Many BEE transactions undertaken in the first wave of BEE deals had a 10-year lock-in for black investors, with most of the acquisition loans finally repayable at the end of this period. The loans were often based on an assumption of share growth and dividend yields, which did not materialise. As a result, some of these deals are now underwater. The earlier transactions were also often undertaken on an assumption that come 2014/5/6 there would no longer be a need for black ownership and the principle of “once empowered always empowered” would apply. In his opening speech, Minister Zwane intimated that the requirement of mining companies being 26% held by historically disadvantaged South Africans would continue beyond 2016. This statement is not new and is consistent with the DMR’s approach to the “once empowered always empowered” notion, which has led to aspects of the principle being challenged in court by the Chamber of Mines. The locking-in of black investors for protracted periods stops them from realising the capital value of their investments and has given rise to a continuous need to undertake new BEE transactions once the lock-up periods have expired.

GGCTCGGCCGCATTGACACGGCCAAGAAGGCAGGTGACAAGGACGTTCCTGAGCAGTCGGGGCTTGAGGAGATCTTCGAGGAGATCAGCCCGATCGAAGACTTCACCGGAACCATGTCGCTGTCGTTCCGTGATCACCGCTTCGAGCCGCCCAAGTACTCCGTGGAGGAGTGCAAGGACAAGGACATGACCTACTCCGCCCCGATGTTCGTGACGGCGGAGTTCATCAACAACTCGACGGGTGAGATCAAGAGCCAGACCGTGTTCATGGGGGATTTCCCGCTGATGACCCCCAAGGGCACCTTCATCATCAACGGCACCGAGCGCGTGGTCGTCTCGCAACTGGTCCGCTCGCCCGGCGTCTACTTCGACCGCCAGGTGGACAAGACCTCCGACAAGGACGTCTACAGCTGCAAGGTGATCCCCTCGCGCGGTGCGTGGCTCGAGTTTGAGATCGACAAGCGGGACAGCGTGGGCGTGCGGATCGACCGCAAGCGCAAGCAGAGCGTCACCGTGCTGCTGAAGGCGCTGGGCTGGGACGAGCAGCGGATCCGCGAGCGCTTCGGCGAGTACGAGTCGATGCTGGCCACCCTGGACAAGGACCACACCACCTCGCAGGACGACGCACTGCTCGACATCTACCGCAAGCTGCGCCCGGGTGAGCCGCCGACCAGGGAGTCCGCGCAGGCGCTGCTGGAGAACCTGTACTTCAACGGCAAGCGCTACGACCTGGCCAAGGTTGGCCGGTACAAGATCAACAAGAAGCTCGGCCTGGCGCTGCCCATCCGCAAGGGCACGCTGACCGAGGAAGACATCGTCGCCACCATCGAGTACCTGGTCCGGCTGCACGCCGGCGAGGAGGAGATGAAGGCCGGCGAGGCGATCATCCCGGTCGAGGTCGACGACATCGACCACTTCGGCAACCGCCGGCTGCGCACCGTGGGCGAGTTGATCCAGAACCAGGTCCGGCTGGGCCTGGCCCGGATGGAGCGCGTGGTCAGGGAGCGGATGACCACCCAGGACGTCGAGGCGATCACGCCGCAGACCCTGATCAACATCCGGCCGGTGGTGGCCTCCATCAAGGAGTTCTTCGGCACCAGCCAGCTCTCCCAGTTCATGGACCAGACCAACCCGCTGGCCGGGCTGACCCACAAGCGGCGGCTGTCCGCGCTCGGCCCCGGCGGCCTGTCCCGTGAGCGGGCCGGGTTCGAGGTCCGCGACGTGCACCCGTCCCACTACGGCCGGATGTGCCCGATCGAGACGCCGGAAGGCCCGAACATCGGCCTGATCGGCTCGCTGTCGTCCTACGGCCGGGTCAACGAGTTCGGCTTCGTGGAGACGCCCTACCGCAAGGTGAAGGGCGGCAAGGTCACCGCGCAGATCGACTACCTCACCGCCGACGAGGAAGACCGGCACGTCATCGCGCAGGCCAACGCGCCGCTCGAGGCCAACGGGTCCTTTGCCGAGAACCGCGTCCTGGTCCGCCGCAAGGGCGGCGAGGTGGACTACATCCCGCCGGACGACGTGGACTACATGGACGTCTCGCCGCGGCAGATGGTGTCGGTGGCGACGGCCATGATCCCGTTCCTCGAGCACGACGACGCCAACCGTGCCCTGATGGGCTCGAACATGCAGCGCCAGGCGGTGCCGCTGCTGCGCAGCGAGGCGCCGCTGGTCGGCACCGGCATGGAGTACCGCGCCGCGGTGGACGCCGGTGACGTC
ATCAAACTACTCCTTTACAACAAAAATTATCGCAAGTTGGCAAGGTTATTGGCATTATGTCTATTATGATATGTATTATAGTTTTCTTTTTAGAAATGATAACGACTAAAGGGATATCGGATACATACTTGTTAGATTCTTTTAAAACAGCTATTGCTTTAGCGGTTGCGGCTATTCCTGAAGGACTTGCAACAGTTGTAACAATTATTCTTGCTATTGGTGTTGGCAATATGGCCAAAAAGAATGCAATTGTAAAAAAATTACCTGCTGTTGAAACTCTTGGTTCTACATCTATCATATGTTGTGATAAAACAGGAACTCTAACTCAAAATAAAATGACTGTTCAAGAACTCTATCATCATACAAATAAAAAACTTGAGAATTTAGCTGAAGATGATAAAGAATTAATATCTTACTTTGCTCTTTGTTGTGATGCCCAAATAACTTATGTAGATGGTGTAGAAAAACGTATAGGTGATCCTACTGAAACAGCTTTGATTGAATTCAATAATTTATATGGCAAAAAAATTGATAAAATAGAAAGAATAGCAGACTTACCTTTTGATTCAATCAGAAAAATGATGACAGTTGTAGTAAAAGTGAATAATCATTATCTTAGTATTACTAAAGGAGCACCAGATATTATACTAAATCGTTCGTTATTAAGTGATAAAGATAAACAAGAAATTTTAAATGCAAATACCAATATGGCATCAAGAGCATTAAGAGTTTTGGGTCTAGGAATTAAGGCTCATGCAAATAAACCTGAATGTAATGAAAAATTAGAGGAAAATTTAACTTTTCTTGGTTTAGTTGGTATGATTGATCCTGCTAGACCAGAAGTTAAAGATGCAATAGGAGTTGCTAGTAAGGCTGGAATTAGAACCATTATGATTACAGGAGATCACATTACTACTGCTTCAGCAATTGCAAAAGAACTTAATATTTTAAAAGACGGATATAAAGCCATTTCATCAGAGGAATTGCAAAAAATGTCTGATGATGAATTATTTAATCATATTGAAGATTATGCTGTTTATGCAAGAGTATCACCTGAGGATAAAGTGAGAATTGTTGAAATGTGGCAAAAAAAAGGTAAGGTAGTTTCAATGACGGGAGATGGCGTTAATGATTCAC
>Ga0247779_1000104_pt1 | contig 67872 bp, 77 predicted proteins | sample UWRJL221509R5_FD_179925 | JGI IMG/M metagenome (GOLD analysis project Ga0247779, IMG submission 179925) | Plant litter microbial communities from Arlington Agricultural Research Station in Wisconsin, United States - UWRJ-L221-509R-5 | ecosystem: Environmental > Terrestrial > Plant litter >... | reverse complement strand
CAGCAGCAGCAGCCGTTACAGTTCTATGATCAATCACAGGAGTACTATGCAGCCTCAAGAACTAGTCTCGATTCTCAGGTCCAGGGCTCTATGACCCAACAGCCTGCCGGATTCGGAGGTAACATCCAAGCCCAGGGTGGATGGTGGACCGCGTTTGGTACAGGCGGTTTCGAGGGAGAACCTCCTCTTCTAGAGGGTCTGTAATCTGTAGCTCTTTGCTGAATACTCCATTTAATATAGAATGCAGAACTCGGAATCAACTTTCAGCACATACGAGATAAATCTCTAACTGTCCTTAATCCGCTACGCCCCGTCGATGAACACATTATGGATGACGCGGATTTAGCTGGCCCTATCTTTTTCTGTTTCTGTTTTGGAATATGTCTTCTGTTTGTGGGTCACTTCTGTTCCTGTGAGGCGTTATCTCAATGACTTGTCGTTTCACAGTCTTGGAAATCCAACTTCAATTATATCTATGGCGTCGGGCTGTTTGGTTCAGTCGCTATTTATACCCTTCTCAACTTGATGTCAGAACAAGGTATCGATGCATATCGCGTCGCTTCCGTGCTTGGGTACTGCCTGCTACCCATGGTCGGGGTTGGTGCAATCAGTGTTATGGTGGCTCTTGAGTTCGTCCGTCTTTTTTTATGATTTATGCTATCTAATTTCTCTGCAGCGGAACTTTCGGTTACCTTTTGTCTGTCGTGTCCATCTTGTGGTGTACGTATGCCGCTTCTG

The lack of sustainability of some of the earlier deals is now leading to a new wave of BEE deals and the restructuring of existing shareholding within the sector. Future BEE deals in the mining sector will need innovation in order to ensure sustainability. Practically, this will require new ideas around how the BEE deals are funded to ensure maximum ownership recognition and no perceived dilution of equity from the funding mechanics. The alignment of the BEE Codes of Good Practice and the Mining Charter should be finalised as soon as possible so that there is clarity on how this ownership element will be measured in future.